Introduction: Heat Your Pool With Solar Lily Pads

There's no doubt that a Solar blanket can really help to heat your pool. They turn your pool into a greenhouse, letting sunlight in, trapping the heat inside. They also significantly reduce heat by evaporation, and also to a limited extent prevent heat loss by emission. Studies have reported that with 6 hours of sunlight, a good solar blanket can heat your pool by 10-15F (6-8C).

However, despite their ability to heat your pool for free, many people are reluctant to use them because of the safety risk. If a child or a pet jumps into a pool with a solar blanket cover still on, they can get wrapped in the blanket or can slip under it, and can drown.

Instead of covering your pool with a solar blanket, these solar lily pads are a safer alternative that reduces the risk of harm. By having lots of smaller floating pads instead of one large blanket, anyone falling in the pool will slip between the gaps, and similarly can surface between the pads, or move it out of the way. Only 80% of the pool is actually covered, but it still really makes a difference, and that 20% gap is adding safety.

Note, nothing can completely remove the risk of harm around a pool. This is designed to make it "safer", but not "100% safe".


  • Hula hoops. You need enough to almost cover the pool. I have an 8m x 4m pool, so I bought 32 90cm hoops (i.e. 8 x 4). Why not 1m hoops? Because you are going to need some wiggle room or it will be a nightmare to get the hoops in the water. I used these.
  • Enough solar blanket to cover your pool. I used the SolGuard GeoBubble from here.
  • 6mm x 10mm Fir tree car trim panel clips - at least 6 per hoop (I actually could only find 6mmx14mm and had to trim the ends off them all). I found some on eBay.
  • Some fiberboard to make a template - at least 90cm x 45cm


  • Drill with 6mm bit (to match the fir tree clip diameter)
  • Stanley Knife
  • String
  • Sharpie
  • Jigsaw

Step 1: What You Are Aiming For

Here's a picture of what you are aiming for to give you an idea of the end result. We are cutting the solar blanket into circles, and fastening it to the hula hoop.

Step 2: Cutting Your Solar Blanket

To cut the solar blanket, you're going to need a template. I tried first of all with just using a knife on a piece of string, like a compass. It didn't work - horribly messy edges. So, find a piece of fiberboard or similar, and make a template. Make it about 3cm larger in diameter than your hoops - you're going to need it to go over the edges or the fasteners will be too fragile. Get a sharpie and a piece of string, and draw a nice circle on the board (or a semi-circle if, like me, you don't have a big enough piece. Then get out a jigsaw and cut the template out.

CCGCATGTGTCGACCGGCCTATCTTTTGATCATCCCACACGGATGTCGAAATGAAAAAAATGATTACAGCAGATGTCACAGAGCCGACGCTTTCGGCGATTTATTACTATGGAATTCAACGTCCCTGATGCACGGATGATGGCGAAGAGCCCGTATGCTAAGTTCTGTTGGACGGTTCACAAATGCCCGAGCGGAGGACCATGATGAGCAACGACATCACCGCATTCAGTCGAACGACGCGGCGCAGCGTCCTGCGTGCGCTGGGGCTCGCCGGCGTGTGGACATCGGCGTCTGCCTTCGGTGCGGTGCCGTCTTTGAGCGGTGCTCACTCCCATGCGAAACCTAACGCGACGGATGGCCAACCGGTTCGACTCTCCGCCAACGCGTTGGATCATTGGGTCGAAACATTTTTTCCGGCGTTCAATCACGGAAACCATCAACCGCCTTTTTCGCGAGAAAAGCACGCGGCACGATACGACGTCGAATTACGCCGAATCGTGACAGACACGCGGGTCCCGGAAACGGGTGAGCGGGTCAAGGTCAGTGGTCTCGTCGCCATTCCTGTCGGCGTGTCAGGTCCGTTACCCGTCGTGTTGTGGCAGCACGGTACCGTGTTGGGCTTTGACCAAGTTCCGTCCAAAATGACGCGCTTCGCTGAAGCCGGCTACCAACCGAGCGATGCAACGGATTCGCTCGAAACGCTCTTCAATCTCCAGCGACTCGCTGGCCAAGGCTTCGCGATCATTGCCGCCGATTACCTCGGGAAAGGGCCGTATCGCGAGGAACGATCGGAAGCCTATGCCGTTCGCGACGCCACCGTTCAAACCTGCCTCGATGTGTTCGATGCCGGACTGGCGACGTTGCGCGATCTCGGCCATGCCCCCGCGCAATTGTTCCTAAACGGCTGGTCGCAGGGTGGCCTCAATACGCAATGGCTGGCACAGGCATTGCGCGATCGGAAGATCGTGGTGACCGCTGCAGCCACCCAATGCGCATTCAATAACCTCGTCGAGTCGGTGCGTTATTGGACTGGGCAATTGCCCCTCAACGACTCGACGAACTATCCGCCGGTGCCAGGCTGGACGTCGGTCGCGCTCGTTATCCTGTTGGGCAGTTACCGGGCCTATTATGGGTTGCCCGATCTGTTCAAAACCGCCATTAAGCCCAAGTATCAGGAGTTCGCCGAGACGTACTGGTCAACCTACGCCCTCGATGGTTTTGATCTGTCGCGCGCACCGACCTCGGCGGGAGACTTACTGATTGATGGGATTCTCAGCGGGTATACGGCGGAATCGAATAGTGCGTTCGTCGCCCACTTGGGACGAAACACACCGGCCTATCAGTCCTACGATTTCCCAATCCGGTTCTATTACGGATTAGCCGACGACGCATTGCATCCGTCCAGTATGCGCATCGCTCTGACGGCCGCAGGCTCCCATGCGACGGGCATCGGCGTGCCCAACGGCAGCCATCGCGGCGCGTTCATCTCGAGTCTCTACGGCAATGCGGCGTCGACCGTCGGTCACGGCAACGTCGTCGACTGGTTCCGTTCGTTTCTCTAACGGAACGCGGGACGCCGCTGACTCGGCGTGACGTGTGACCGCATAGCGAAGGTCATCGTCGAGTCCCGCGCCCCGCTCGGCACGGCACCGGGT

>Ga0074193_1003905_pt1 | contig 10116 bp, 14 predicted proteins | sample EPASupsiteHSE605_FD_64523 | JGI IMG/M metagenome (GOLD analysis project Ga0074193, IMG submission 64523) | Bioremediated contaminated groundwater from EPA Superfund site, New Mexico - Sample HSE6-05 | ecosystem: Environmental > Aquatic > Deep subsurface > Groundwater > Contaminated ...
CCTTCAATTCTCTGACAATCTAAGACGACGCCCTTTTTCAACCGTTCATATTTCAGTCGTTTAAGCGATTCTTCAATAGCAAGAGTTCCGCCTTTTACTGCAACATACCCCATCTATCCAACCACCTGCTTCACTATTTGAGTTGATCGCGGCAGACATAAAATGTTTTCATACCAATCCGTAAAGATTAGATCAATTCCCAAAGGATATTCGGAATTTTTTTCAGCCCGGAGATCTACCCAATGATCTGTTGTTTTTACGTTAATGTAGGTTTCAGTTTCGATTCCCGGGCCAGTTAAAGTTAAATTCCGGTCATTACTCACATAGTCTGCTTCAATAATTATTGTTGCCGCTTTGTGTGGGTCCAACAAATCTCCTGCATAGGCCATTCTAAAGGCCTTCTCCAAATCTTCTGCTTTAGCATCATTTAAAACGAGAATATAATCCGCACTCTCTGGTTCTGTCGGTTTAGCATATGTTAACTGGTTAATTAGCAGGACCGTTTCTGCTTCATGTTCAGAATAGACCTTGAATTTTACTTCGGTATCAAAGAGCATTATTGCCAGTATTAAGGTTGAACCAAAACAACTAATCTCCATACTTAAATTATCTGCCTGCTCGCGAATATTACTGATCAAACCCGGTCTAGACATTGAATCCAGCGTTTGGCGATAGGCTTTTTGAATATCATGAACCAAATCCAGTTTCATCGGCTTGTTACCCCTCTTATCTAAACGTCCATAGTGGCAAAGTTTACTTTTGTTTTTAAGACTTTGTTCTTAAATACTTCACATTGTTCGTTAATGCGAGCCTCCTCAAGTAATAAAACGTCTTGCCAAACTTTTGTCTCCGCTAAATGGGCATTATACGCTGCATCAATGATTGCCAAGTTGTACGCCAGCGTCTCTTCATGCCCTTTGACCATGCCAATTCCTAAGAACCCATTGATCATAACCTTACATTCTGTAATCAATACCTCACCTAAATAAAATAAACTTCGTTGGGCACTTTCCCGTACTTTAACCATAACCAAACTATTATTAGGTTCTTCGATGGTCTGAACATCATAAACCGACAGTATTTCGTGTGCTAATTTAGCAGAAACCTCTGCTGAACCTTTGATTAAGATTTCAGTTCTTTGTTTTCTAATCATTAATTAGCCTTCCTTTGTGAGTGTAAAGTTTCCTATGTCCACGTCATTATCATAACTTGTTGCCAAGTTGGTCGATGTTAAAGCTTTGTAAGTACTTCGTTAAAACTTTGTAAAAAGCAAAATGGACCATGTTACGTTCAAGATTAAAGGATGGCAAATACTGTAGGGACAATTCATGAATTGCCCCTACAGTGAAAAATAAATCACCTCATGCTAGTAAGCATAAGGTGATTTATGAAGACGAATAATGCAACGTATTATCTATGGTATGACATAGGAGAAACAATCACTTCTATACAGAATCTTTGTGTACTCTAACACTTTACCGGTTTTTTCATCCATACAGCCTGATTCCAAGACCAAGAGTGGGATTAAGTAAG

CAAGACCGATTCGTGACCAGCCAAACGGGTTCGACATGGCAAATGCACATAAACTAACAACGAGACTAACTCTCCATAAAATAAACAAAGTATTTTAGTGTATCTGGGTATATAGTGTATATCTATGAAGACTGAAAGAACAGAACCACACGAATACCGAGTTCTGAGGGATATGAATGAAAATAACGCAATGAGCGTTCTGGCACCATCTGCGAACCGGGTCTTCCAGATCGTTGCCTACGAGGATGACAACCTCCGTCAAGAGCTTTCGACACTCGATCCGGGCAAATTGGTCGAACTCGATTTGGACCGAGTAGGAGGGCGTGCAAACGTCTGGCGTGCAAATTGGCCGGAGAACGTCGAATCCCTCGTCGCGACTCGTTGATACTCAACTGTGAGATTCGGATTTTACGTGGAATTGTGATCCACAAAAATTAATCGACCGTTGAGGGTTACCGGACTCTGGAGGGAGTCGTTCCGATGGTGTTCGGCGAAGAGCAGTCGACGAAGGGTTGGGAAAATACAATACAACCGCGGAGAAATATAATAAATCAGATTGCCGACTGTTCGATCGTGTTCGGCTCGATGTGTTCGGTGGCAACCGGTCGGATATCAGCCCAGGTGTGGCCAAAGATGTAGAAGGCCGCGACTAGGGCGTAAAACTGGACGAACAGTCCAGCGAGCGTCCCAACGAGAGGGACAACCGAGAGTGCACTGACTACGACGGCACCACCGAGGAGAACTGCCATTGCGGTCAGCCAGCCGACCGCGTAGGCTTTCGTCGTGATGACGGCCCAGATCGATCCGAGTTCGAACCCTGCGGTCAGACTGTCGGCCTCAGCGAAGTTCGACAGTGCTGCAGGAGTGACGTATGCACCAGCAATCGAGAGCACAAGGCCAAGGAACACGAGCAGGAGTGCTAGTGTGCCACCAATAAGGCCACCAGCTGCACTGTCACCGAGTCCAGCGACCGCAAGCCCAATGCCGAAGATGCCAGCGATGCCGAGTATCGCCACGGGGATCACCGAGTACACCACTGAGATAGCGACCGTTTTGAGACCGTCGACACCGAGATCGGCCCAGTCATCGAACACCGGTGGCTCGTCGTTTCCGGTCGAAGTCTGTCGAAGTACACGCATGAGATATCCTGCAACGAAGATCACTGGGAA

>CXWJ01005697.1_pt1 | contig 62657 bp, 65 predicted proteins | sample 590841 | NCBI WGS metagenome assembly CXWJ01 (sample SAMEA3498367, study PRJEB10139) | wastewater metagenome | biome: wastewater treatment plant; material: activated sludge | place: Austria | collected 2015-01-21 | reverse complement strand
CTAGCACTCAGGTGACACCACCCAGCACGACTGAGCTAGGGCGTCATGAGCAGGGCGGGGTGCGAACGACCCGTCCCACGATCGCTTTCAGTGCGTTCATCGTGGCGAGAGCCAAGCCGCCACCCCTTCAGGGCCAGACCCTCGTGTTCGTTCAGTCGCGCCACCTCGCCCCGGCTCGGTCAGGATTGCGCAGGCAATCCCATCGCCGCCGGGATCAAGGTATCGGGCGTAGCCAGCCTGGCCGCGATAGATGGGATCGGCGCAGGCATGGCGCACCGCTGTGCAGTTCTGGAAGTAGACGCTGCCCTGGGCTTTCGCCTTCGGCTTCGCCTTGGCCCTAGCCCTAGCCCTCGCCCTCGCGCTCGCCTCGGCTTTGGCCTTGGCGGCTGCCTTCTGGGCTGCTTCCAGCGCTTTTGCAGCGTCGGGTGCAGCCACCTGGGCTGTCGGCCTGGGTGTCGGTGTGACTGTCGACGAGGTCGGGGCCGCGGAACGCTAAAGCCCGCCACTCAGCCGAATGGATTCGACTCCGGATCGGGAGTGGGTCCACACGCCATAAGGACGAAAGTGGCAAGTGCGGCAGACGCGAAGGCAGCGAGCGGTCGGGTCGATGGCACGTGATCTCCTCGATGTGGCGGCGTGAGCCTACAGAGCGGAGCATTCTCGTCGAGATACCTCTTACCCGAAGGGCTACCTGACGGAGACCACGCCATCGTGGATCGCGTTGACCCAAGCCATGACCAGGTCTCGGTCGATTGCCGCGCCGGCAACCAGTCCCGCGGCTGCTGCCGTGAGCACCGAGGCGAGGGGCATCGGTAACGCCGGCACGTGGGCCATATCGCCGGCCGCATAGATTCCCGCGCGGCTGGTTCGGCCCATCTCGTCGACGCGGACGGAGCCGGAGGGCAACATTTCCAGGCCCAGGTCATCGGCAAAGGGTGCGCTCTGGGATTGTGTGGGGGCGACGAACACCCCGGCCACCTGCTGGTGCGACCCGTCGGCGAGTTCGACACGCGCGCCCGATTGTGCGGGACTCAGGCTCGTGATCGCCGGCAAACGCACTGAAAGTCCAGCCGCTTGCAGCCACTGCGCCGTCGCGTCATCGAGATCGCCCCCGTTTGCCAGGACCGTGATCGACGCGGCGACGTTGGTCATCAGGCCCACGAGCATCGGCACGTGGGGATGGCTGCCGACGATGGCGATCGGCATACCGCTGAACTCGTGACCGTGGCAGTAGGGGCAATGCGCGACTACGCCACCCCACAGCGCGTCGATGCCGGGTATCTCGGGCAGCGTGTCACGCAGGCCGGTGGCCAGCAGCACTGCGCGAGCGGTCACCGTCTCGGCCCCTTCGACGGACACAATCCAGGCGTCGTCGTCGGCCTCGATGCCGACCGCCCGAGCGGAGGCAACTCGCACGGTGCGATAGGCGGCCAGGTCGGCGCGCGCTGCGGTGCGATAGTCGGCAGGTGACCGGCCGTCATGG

Next, start cutting circles. Put your template down and cut around it with a Stanley knife, or other heavy-duty knife. I did it on the lawn so that I was able to easily kneel on it all and cut without fear of damaging whatever was underneath. Don't leave too big a gap between the circles or you won't have enough material.

Step 3: Build the Hoops

Once you've cut your first circle (not the last - let's make sure it fits when you've only cut one), lay it on top of the hula hoop, bubble side up. Hopefully it's going to just go over the edge all the way round. Get your drill and drill a hole through the bubble cover and the hoop together. Pop a clip in, and then start drilling more holes. Drill one and clip one hole at a time. If you try to do more, it's pretty much guaranteed to move between holes and won't line up.

If the hoop squashes as you put the clip in, get a pair of grips to squash the hoop horizontally and push the clip in then. Once you have 6 clips it should all be sturdy. If you can get a good price on the clips, put 12 in - it will be easier to move the hoops in the water later on.

Assuming the first hoop was all perfectly sized, cut out the remaining circles and get clipping.

Step 4: Throw Them in the Water

Once it's all done, throw those hoops in the water, bubble side down. They'll increase the heat in your pool for free.

I did a test to see how much - I measured two similar days - one day with the hoops in the water. The water went up 2.5C with the hoops on (and the heat pump on). The next day was the same starting water temperature and the same air temperature. I left my solid slats cover on, which is more insulating against heat loss, but doesn't have any solar gain. The pool temperature went up 1.5C, again with my heat pump on. So the 1C heat rise is not the amazing 5-8C rise that is seen in some places, but I figure it will save me money over one season, and it will be better for the environment too.